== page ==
Wondering whether or not Harris Poll Online is a survey panel worth joining? Then you probably want to read this review where I join the site and write about my experience (both good and bad).
Before we dive into my Harris Poll Online review, let’s quickly go over the group behind this site. Although most people want to know how much a typical survey pays or what the payment threshold is, it’s important to understand the survey panel’s background as well. This way, you’ll have an idea of whether or not the panel is backed by years of trusted market research…or is yet another scam site that launched a few weeks ago.
Is This Site Legit?
So who runs Harris Poll Online? Are they trustworthy? Yes on both counts.
In fact, the group was originally founded as an offline market research firm (called Harris Interactive) over 50 years ago by Lou Harris. While years of existence doesn’t prove anything, it’s definitely something I pay attention to before handing over my personal information. Needless to say 50-years is more than enough time for me to feel comfortable moving onto the next stage of my research: BBB membership and professional affiliations.
First, I checked on the official Better Business Bureau website to see whether or not they were accredited with the BBB. As you can see here, they have a B letter grade with the BBB:
A B obviously isn’t ideal (I much prefer to see an A+ grade). And they also aren’t BBB accredited for some reason. These are two red flags.
Also, I noticed that there were three complains issued with the BBB. Thankfully all three had been resolved, which shows me that Harris Poll Online cares enough to make sure customer complaints are heard and dealt with.
On a brighter note I did notice that they have an active membership with trusted organizations like the National Council of Public Polls. Groups like the NCPP and CASRO are very careful about who they let in. Membership with these groups increases the odds that the time you dedicate to taking surveys will be rewarded fairly.
Oh, and I should mention that this is one of the few survey panels that allow international panelists. In fact, you can join if you’re a citizen of Japan, Greece, Norway, Denmark and Austria (and a few others).
Unfortunately, this site doesn’t pay it’s panelists in cash. Instead, they’ve set up their own proprietary system known as HIpoints. Like most other survey sites, they allow you to redeem HIpoints for rewards, ranging from gift cards to electronics. They also have monthly sweepstakes with a grand prize of $10,000. To show that they actually award someone with a prize, they actually list their winners:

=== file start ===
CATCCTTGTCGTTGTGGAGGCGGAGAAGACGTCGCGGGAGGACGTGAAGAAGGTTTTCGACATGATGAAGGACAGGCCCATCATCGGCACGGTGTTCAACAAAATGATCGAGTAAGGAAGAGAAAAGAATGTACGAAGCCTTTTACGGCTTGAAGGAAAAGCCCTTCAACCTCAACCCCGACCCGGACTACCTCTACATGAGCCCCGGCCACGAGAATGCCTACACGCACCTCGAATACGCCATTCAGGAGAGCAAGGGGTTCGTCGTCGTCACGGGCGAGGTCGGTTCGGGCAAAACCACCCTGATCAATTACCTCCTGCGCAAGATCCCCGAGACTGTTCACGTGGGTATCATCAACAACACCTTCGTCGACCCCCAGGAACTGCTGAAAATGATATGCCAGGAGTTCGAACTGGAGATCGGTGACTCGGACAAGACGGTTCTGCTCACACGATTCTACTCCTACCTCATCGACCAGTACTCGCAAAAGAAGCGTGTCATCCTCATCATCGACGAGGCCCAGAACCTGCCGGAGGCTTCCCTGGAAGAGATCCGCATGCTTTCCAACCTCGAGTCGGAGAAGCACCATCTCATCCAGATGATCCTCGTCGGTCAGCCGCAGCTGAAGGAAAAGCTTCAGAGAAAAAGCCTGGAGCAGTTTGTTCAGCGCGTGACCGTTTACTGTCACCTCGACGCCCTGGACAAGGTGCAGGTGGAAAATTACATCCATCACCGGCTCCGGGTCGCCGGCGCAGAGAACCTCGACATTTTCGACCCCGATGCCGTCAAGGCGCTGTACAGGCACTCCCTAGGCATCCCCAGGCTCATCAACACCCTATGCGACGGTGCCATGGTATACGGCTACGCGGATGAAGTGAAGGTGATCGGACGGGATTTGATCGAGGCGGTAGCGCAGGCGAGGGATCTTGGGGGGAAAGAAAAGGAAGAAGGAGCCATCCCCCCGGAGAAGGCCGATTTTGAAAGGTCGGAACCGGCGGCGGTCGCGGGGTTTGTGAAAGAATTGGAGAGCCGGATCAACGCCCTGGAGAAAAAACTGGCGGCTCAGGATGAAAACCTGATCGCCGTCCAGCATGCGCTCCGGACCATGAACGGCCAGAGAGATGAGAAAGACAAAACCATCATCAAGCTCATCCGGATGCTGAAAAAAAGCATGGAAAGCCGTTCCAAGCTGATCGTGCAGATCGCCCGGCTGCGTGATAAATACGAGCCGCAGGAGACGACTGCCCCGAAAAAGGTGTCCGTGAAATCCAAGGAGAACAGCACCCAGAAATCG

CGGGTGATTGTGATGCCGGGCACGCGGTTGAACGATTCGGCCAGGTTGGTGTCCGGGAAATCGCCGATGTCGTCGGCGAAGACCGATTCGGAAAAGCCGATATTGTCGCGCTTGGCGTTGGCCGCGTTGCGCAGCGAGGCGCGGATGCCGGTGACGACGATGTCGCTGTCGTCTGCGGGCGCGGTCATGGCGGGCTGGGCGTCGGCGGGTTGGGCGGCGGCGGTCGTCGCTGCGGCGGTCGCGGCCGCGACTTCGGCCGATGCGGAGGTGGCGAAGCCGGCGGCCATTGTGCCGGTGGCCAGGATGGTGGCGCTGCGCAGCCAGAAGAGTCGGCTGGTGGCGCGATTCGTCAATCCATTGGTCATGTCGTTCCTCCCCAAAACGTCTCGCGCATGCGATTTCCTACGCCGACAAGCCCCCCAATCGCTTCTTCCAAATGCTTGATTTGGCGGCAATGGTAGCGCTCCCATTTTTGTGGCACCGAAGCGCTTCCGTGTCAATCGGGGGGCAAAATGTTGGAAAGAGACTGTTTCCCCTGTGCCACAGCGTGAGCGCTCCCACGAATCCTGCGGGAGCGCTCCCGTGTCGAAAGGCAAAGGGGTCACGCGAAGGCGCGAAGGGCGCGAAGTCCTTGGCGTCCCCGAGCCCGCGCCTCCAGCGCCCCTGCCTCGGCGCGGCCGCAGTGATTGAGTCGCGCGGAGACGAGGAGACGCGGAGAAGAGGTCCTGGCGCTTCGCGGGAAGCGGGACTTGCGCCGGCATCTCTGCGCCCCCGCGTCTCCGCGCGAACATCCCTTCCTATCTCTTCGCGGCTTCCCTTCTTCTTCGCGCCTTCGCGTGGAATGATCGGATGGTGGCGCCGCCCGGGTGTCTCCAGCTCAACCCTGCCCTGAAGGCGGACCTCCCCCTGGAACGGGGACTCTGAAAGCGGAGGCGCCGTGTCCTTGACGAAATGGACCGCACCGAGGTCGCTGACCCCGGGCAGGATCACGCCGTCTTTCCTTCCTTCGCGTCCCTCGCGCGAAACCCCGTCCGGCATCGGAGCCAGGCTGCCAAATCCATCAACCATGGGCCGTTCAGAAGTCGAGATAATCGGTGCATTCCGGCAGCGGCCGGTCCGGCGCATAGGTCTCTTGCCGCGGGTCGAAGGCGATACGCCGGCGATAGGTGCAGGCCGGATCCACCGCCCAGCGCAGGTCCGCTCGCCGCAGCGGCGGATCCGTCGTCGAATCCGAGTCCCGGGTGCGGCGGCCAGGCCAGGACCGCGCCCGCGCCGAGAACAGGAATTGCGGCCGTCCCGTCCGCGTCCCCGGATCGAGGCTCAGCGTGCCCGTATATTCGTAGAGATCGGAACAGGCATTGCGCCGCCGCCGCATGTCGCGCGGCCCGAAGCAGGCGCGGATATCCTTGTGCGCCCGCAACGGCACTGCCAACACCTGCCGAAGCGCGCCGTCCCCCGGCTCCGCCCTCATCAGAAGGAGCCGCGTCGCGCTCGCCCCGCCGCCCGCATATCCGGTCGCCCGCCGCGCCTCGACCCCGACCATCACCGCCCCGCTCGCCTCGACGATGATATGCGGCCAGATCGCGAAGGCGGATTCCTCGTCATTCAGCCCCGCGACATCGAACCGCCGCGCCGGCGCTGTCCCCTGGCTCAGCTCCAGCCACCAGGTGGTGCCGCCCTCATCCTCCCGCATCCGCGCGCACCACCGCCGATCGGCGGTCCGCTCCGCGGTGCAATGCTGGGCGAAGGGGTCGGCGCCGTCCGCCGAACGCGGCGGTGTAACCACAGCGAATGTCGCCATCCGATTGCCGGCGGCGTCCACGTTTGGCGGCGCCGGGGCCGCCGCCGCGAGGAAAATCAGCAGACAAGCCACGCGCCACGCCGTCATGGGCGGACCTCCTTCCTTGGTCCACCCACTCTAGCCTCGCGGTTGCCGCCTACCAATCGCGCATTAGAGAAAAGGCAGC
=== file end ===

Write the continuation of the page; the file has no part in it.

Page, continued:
With more than a bit of trepidation, I signed up. I was excited to see that I qualified for a survey right away…or so I thought.
After spending 15-minutes filling in information about my age, my home’s value, mortgage payments, interest rates and a whole host of other questions I was suddenly informed that I didn’t qualify for the survey. Are you kidding me?
I don’t mind spending a minute or two to let the panel know about me. But to waste 15-minutes of my time with a long screening questionnaire (without even getting any rewards points) is a really poor first impression.
A few days later I received an invitation that I qualified for another survey. This time I kind of rushed through the first 20 questions in case they were going to pull another “Sorry, but you don’t qualify for this survey. Thanks for your time”. Fortunately, I did finish the survey and was awarded 100 HIpoints.
One feature I was looking forward to was their “subpanels”. These are smaller, more tightly-focused groups of panelists that fit a certain set of criteria. However, after participating in over 5 surveys I have yet to receive an invite to a subpanel.
I’ve been with them for about 3-months now and have received about 1-2 invitations per week. I’ve qualified for all of them. However, I still haven’t reached a threshold of 1,350 points to cash out (I have my eye on an Amazon gift card). At this rate it’s going to be about a year before I get my first reward.
I did a bit of research online to see what other people were posting in blogs and review sites. Let’s just say that there were more than a few complains about Harris Poll Online. The general consensus seems to be that the site used to be worth joining, but took a nosedive in 2011 and 2012. Now they’re much more picky about letting people take their paid surveys (as I saw firsthand with my disqualification message midway through a survey).
Bottom line: I’m reluctant to recommend Harris Poll Online to anyone due to the fact that they invite you to surveys only to tell you 15 or 20 minutes in that you don’t qualify. If they can fix that up then I may change my mind. Until then, I’d recommend staying away from this panel.